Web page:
Nick Correll 

And then my, my dad was kind of the kind of the back office guy, you know, kept track of everything, you know, all the checks coming in, and all the association payments and stuff like that. So that's kind of how we divided it there. And then the real estate side of things, you know, I got my license first, I kind of paved the way and you know, started with the, with the database and stuff like that. That's been a little bit more challenging. Now, however, we've kind of like I said, He's kind of does more of the, the buyer type stuff and some of the other stuff that allows me to have a little bit more freedom. So I've kind of looked at it as kind of a win win there. But I'll be honest, it's not, it's not easy all the time. It's a little bit more difficult to hold family members accountable than it is, you know, somebody that might just work for you.

 

Mike Swenson 

Yeah and to I mean, just if you if you think about you guys have been doing this for so long, like, life happens to like you said, you know, before you had kids versus now you've got kids, like, life just changes. And so, you know, priorities change, time, availability changes, you know, you guys are, you know, going off and on vacations or stuff. And so things still need to happen. So it's just, she's juggling schedules and different things like that. So it absolutely is, is adds another wrinkle.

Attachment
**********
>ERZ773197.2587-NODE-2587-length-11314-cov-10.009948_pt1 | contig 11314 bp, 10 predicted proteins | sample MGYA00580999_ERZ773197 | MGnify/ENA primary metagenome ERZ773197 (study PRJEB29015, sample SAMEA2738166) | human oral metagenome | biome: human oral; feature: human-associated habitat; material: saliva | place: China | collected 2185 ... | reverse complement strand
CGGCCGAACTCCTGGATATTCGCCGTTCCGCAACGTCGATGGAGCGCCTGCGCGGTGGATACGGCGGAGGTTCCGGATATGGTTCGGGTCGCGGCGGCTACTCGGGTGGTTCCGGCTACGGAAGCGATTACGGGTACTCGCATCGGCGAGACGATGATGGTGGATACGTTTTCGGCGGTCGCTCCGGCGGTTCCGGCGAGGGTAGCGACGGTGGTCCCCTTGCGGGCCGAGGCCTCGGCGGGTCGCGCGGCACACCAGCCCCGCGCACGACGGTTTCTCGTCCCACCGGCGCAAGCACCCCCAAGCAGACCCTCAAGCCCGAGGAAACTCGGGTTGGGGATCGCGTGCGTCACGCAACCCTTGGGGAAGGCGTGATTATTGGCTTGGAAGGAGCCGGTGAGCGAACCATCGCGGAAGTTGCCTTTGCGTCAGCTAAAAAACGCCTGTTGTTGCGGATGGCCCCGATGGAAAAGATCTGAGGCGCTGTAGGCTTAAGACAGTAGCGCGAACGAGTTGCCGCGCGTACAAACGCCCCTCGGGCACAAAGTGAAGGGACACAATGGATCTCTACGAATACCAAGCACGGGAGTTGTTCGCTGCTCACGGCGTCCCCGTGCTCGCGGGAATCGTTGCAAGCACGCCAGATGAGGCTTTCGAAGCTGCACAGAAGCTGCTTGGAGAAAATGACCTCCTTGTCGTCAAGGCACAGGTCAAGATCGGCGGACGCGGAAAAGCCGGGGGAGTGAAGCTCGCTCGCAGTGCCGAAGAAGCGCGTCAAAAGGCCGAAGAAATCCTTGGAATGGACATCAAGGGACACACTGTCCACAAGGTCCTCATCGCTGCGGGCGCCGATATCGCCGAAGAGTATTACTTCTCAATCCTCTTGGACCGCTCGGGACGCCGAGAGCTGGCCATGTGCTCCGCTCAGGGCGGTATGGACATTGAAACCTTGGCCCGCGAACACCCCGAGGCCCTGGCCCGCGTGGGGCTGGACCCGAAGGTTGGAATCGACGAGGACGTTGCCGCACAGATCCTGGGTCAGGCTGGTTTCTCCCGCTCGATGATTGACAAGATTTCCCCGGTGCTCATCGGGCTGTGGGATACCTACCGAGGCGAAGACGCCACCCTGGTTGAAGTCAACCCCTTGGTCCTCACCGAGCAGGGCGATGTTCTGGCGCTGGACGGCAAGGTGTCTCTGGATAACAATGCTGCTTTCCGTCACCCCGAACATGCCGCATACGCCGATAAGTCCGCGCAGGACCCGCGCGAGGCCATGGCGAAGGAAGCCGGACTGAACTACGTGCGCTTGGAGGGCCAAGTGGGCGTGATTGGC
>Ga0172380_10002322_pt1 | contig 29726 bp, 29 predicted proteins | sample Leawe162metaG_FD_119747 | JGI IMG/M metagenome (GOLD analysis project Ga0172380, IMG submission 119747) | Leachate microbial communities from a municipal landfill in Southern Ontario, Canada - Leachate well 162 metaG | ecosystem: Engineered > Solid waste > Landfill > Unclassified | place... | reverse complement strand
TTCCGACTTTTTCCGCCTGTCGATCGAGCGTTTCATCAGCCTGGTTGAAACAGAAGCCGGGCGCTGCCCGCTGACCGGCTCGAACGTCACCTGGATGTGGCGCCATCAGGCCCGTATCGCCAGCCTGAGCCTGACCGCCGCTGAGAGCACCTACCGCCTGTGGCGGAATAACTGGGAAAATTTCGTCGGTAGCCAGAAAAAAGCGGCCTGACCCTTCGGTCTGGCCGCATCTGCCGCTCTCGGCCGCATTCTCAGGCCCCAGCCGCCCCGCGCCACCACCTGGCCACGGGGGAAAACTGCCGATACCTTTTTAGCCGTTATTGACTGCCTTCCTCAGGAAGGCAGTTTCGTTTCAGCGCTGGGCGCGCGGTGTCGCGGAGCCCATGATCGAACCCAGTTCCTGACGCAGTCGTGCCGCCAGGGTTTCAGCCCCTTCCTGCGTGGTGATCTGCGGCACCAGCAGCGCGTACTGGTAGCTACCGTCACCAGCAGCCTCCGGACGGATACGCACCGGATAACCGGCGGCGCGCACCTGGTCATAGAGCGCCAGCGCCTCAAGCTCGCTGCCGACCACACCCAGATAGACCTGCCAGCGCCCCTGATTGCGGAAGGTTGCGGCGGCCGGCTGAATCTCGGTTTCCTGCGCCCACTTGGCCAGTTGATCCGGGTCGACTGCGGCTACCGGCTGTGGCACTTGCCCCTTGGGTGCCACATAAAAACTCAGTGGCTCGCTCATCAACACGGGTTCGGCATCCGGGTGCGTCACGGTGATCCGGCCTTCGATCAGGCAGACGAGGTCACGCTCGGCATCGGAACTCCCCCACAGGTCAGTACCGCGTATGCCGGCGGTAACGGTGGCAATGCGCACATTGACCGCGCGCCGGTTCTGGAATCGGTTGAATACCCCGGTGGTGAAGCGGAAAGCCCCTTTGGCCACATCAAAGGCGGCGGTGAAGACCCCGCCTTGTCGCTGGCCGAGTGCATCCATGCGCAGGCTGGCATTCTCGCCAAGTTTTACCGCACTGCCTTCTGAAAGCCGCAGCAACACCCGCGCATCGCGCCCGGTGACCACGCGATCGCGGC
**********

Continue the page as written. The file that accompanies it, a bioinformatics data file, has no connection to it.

Mike Swenson 

And yet to there's there's a wrinkle of leverage there to where if it was just you, you were just by yourself, you have to figure everything out for yourself. So there's a there's a balance there. Right, right. Yep. For sure. Cool. So so then as you think about your, your future, so outside of, well, maybe we can talk about this. So you've got some exciting things in the works here. Talk about your next phase of life in real estate, and what's that, what what that's going to look like?